Pros and Cons of SEP IRA


How to Open a SEP IRA

In order to open a SEP IRA, you will first want to identify an account provider. Most IRA account providers also offer SEP IRAs, and the account can be opened online. Opening a SEP IRA is similar to opening a traditional or Roth IRA, but there may be additional paperwork and reporting requirements, especially if you have employees.


The IRS outlines three steps for setting up a SEP IRA:

  1. Create a formal written agreement. You can do this through your account provider.
  1. Give each eligible employee (if any) certain information about the SEP. Your account provider can get you the information you need to give your employees.
  1. Set up separate SEP IRAs for each eligible employee with the account provider.


A SEP IRA can be formed up until the due date of the employer’s tax return. Deductible contributions for the 2018 tax year can be made up until the due date of the tax return.


SIMPLE IRA

A SIMPLE IRA plan (Savings Incentive Match Plan for Employees) allows employees and employers to contribute to traditional IRAs set up for employees. As the name suggests, a SIMPLE IRA is an easy retirement plan to set up with requirements similar to a SEP IRA.


The SIMPLE IRA plan is ideal for businesses with less than 15 employees who want to contribute between $6,000-$25,000 per year. If you think you’ll contribute less than $6,000 per year, a traditional IRA may be a better option. Businesses with more than 15 employees or business owners that want to contribute more than $25,000 per year should consider a 401(k) plan.


Contribution Limits

SIMPLE IRA contributions are limited to $25,000 for 2018. Employees can contribute up to $12,500, and the employer can match up to $12,500. Employees age 50 and over are allowed to contribute an additional $3,000.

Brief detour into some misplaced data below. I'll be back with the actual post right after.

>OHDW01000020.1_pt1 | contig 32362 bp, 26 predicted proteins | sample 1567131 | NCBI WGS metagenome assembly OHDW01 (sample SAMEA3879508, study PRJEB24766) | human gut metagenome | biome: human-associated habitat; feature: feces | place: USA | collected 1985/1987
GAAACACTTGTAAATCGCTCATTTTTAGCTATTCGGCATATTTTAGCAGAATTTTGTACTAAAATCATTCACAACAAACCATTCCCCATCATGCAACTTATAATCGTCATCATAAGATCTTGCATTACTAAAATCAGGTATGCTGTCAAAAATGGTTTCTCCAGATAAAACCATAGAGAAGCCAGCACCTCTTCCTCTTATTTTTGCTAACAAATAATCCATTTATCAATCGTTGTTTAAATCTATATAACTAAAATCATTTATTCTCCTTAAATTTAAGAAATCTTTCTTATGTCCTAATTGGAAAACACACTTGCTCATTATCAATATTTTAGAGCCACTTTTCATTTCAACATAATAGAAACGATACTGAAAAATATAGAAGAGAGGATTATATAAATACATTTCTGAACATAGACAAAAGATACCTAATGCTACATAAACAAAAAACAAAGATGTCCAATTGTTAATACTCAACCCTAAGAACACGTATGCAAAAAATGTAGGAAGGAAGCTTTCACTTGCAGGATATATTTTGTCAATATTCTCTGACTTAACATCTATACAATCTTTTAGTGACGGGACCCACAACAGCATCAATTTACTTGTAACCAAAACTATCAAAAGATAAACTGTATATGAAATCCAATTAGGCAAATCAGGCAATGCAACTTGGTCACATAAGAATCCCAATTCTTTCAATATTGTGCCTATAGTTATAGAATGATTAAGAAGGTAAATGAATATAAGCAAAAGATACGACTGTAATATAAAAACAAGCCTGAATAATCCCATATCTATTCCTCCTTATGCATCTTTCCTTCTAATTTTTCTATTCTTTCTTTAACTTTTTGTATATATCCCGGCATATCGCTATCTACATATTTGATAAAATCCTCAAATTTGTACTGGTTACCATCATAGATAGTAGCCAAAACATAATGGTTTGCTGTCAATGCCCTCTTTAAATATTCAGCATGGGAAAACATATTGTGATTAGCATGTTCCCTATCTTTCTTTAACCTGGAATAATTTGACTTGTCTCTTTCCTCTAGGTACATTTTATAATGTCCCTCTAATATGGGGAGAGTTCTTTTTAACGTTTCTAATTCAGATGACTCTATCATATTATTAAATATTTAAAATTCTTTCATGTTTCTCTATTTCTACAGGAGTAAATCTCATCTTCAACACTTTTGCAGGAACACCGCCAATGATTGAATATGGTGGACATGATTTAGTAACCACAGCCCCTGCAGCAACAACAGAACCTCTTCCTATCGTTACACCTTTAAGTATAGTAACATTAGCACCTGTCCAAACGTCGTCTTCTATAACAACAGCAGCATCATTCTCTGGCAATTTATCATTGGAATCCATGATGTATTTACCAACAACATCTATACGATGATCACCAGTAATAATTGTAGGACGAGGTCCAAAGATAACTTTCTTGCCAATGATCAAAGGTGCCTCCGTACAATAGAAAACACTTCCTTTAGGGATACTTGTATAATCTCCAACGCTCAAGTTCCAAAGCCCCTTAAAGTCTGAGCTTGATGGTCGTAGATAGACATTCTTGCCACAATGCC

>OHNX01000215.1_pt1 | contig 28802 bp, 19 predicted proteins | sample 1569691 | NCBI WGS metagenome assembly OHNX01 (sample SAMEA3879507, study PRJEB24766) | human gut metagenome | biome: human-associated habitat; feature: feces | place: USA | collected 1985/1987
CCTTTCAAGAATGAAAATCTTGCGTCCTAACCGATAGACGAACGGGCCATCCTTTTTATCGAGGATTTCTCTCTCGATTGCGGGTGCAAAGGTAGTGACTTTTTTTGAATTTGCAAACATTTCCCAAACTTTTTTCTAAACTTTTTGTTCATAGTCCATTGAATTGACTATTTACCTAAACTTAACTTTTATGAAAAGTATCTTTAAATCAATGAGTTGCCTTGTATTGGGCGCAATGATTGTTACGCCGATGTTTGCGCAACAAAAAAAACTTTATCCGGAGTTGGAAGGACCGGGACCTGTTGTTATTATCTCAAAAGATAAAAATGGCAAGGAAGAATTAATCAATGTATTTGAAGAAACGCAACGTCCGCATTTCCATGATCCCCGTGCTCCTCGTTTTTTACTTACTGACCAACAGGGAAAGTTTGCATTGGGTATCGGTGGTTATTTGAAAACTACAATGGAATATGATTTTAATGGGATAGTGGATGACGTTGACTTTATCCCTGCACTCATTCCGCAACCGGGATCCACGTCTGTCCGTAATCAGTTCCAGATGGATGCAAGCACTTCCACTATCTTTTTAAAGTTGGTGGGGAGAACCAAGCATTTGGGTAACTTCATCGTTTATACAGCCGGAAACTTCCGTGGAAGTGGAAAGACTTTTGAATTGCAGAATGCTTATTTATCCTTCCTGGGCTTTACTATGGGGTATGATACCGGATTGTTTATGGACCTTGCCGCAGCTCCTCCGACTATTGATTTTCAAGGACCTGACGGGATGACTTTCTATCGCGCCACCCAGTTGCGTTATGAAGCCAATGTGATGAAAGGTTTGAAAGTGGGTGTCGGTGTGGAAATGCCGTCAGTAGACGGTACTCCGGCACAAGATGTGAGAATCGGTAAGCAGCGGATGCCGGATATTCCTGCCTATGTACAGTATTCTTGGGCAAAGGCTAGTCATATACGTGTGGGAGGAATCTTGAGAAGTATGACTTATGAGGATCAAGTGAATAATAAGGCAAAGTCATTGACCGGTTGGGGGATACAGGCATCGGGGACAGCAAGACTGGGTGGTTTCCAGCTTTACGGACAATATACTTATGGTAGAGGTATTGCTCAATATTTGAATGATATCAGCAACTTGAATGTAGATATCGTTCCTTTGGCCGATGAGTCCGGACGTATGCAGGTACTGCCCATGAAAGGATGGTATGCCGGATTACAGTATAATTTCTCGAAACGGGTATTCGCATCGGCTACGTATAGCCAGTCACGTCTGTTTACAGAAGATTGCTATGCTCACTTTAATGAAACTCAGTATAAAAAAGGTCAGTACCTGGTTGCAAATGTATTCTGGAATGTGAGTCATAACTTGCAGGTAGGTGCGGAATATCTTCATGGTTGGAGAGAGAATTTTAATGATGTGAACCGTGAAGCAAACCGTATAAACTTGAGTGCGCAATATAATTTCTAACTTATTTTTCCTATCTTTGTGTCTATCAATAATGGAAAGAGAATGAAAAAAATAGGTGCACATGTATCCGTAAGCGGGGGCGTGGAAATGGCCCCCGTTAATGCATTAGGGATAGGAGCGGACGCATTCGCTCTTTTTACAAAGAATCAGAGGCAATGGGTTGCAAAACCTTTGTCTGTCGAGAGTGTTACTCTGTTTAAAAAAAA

Employer and Employee Contributions

SIMPLE IRA contributions come from both the employer and employee. The employee can elect salary deferrals to fund their account and employers choose from two different contribution plans.


The employer contribution options are:

  • Elective contributions - Employers match employee contributions dollar for dollar up to 3% of their annual salary. Employers can temporarily reduce the match to 1%, but not match less than 3% for more than 2 of the preceding 5 years.
  • Non-elective contributions - Employers can contribute 2% of employee’s annual salary to their account, regardless of whether the employee contributes.


Contributions by the employer to employee accounts are immediately vested. In addition, the plan must be offered to all employees who earn more than $5,000 per year, regardless of the length of employment or their status as either part-time or full-time employees.


Tax Advantages

Contributions to a SIMPLE IRA are deductible by employers as a business expense. Employee pre-tax contributions reduce the amount of employee’s taxable income for the same tax year.


Pros and Cons of SIMPLE IRA

How to Open a SIMPLE IRA

The first step in opening a SIMPLE IRA is identifying a provider. Providers have different investment options, structures, and fees. Check with several different providers to understand the various options available and choose the one that is right for your needs. Once you select a provider, they will walk you through the steps of setting up a SIMPLE IRA.

The IRS outlines three steps to set up a SIMPLE IRA plan.

  1. Adopt a SIMPLE IRA plan document. This can be done through your account provider.
  1. Provide each eligible employee with certain information about the SIMPLE IRA plan and where you’ll deposit employee contributions prior to the employee election period (typically 60 days prior to January 1).
  1. Set up a SIMPLE IRA for each eligible employee with the account provider.